The prime attraction of Hell on Wheels was “the Big Tent”. This giant portable Saloon was 40 feet across and 100 feet long. Its lumber frame came with a plank floor and a canvas roof.

If you walked into the Big Tent, on the right you'd see “a splendid bar, with every variety of liquor and cigars, with cut glass goblets, ice pictures, splendid mirrors, and pictures rivaling those of our Eastern cities.” In the back of the tent was the dance floor. There was always music, with a brass band or a string band playing on a raised platform near the door. The rest of the Big Tent was filled with gaming tables, where track workers spent much of their wages on Faro, Monte, the fortune wheels, and rondo-coolo, a game played by rolling numbered balls on a billiard table.
UPRR Construction Train sits on Devils Gate Bridge in Utah

Working on the Transcontinental Railroad was hard work. For the Westerners, at least, it was an excellent-paying job for the time. Living on the Transcontinental construction trains and visiting the camps was quite a ride.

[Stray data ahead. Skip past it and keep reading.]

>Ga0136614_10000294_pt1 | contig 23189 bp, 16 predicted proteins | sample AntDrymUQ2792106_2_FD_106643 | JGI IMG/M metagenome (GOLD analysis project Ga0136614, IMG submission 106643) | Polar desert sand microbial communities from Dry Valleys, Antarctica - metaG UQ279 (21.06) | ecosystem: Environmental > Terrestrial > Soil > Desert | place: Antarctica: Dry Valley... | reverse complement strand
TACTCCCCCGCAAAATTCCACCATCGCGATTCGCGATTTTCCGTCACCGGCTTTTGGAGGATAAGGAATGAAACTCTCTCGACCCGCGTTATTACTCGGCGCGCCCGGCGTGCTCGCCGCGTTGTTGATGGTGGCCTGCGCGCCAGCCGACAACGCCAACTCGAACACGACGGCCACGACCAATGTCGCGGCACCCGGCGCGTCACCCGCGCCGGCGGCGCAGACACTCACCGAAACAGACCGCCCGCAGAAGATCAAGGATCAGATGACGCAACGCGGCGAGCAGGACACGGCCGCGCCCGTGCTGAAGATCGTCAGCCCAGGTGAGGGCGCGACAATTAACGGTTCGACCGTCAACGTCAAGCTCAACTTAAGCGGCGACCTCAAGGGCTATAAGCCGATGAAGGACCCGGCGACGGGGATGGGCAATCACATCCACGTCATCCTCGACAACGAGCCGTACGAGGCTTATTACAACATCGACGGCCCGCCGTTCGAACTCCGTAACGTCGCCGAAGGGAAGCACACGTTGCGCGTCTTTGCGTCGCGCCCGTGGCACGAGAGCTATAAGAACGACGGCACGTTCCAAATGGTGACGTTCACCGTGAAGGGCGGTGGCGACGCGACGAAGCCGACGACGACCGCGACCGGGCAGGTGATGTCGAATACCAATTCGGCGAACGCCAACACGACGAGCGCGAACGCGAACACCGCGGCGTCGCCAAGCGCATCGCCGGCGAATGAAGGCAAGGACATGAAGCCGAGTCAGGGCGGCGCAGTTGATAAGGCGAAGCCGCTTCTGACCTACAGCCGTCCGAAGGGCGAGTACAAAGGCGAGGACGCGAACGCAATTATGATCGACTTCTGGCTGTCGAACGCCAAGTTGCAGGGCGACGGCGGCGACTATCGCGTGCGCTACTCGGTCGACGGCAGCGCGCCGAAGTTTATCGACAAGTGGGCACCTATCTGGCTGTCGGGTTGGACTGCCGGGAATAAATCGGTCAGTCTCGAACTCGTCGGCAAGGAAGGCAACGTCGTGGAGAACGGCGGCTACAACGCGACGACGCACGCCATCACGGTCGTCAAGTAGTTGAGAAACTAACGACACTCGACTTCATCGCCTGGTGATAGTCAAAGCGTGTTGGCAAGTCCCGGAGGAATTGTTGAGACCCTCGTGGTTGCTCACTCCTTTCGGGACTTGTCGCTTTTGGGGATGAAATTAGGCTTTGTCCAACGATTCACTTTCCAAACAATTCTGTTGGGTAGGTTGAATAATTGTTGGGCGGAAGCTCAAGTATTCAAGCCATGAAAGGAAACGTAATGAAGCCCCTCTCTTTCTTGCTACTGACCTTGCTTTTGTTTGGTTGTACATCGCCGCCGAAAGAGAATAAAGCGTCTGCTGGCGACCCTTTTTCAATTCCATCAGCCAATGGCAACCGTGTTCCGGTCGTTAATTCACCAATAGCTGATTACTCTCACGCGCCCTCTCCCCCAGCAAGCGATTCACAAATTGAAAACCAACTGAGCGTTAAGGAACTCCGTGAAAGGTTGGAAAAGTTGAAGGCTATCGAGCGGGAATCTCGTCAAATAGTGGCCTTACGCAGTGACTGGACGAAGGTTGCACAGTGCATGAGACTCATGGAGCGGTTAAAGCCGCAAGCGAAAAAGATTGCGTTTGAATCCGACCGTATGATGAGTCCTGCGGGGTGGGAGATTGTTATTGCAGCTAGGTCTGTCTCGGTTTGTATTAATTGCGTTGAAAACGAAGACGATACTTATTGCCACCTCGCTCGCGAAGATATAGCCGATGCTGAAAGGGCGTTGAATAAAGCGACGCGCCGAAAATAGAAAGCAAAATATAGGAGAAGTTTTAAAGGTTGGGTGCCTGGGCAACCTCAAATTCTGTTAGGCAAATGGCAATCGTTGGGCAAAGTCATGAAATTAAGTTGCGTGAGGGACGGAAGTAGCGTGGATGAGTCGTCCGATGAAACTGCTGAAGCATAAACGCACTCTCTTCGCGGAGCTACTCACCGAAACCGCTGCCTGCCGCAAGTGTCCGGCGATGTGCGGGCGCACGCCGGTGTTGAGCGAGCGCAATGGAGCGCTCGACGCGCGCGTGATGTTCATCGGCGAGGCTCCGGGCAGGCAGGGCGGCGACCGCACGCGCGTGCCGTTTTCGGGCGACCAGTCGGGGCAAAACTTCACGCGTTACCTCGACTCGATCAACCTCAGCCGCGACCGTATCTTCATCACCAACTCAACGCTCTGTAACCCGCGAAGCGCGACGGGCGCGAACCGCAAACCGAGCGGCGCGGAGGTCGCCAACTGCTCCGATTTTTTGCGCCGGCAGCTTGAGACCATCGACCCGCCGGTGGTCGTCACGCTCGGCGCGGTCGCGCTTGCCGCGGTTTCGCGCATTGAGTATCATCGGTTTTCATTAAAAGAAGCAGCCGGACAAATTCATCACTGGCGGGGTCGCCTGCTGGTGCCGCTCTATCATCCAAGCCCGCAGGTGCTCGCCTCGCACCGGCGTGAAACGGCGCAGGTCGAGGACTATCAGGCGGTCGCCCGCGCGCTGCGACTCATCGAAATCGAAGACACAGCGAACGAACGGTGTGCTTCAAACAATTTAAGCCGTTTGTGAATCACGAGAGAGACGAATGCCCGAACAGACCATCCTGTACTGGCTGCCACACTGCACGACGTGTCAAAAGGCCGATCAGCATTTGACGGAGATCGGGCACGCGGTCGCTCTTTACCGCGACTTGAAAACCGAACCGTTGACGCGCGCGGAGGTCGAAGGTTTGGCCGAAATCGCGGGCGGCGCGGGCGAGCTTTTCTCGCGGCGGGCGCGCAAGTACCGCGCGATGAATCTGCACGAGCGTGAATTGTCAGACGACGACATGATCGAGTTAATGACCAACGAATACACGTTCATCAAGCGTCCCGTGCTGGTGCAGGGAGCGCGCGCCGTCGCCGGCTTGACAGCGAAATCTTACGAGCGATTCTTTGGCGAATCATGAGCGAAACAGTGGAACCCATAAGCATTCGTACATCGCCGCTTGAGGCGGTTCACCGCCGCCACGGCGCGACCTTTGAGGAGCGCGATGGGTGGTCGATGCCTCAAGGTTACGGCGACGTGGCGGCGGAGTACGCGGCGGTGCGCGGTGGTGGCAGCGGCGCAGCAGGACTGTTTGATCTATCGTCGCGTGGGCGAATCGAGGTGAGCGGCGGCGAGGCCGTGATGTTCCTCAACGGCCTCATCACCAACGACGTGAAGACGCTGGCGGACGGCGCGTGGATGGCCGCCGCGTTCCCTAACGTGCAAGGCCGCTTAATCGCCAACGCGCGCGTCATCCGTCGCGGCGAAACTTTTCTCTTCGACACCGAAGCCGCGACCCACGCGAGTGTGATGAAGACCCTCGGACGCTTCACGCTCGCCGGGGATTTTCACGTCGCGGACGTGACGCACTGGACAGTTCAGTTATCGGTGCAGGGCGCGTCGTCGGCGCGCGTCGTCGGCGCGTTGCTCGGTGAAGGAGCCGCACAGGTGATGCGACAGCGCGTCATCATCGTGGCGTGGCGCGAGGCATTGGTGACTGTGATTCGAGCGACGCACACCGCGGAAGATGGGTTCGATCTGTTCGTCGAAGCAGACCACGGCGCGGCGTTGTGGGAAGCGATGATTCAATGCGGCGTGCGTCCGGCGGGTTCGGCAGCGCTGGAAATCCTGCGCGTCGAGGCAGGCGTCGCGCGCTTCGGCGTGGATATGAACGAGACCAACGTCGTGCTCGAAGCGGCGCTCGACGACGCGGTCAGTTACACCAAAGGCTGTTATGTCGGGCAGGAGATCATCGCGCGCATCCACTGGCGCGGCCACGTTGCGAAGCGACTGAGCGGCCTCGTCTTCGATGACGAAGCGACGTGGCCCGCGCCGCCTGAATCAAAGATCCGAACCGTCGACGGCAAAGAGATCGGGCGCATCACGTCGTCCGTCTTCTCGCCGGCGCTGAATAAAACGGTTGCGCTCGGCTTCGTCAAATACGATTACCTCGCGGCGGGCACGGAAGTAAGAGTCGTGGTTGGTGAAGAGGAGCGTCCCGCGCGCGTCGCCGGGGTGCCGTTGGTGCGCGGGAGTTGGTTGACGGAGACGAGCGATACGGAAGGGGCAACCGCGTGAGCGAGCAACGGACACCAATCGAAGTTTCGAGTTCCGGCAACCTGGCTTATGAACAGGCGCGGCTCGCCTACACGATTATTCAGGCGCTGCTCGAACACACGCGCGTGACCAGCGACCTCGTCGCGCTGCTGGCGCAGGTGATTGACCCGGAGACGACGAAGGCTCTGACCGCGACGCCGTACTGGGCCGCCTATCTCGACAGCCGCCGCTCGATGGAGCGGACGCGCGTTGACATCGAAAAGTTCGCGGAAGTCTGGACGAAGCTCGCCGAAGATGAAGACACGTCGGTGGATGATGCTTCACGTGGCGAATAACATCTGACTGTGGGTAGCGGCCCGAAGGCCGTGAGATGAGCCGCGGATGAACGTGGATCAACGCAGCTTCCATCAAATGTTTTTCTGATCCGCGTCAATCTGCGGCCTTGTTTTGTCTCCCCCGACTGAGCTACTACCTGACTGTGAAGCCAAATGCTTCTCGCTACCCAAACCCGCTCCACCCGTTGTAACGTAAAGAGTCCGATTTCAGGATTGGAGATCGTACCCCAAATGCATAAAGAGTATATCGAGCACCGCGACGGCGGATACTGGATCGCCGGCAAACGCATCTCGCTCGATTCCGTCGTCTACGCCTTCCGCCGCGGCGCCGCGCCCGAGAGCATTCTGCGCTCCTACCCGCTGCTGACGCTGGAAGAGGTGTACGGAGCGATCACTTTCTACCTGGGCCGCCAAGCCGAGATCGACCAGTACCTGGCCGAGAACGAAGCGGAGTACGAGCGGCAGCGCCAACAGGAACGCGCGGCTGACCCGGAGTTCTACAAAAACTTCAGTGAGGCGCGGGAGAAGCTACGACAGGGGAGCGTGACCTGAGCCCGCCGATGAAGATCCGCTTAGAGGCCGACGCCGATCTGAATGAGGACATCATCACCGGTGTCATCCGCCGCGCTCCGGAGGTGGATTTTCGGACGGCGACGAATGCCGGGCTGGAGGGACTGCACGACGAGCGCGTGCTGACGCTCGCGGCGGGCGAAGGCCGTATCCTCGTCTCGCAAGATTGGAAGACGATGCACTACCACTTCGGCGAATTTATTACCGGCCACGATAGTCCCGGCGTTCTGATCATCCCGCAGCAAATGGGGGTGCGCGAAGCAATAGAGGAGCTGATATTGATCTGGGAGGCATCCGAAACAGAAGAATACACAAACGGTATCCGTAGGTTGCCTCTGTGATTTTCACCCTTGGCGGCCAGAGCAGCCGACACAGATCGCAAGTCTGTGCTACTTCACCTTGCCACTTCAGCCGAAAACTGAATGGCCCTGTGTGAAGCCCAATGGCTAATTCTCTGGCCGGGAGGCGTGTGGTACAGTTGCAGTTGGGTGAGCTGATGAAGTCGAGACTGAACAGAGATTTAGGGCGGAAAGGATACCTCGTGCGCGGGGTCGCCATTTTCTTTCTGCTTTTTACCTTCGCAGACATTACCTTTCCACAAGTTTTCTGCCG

My most recent book, Virginia’s Vocation, is now available on Amazon. In 1859, when Virginia, escorted by her older brother, Jefferson, travel from Missouri to Ohio, the train that had almost reached St. Joseph, Missouri was the most westerly point served by a railroad east of the Missouri River. When the Union Pacific Railroad construction began, supplies from the east still needed to be brought to Omaha up the Missouri River due to the lack of a railroad bridge across the river.

To read the book description and access the purchase link, please CLICK HERE.


“Linked by the Golden Spike: Building the Union Pacific and Central Pacific Railroads”; History  of Railroads (Moorshead Magazines, Ltd.:Toronto, ON, Canada & Niagara Falls, NY, United States, 2013) pages 16-17, 19.

Museum Memories, Volume 1 (Salt Lake City, Utah: International Daughters of Utah Pioneers, 2009), Pg. 412.


Licha said...

Wow, this is so interesting and very informative, I really like the pictures and all the informations! Now I know more about the railroad and who worked on the tracks and what happened there, Now I know how "Hell on Wheels" came about, Thanks, I did not know that! Your book sounds like a good read, and I love the cover, I Love it!! Thank you so much for writing this article, I enjoyed it and I learned a lot!! God Bless you. Have a Great weekend.

GiniRifkin said...

Great post, very informative. Thank you. Your new story sounds interesting too. Gotta love the title.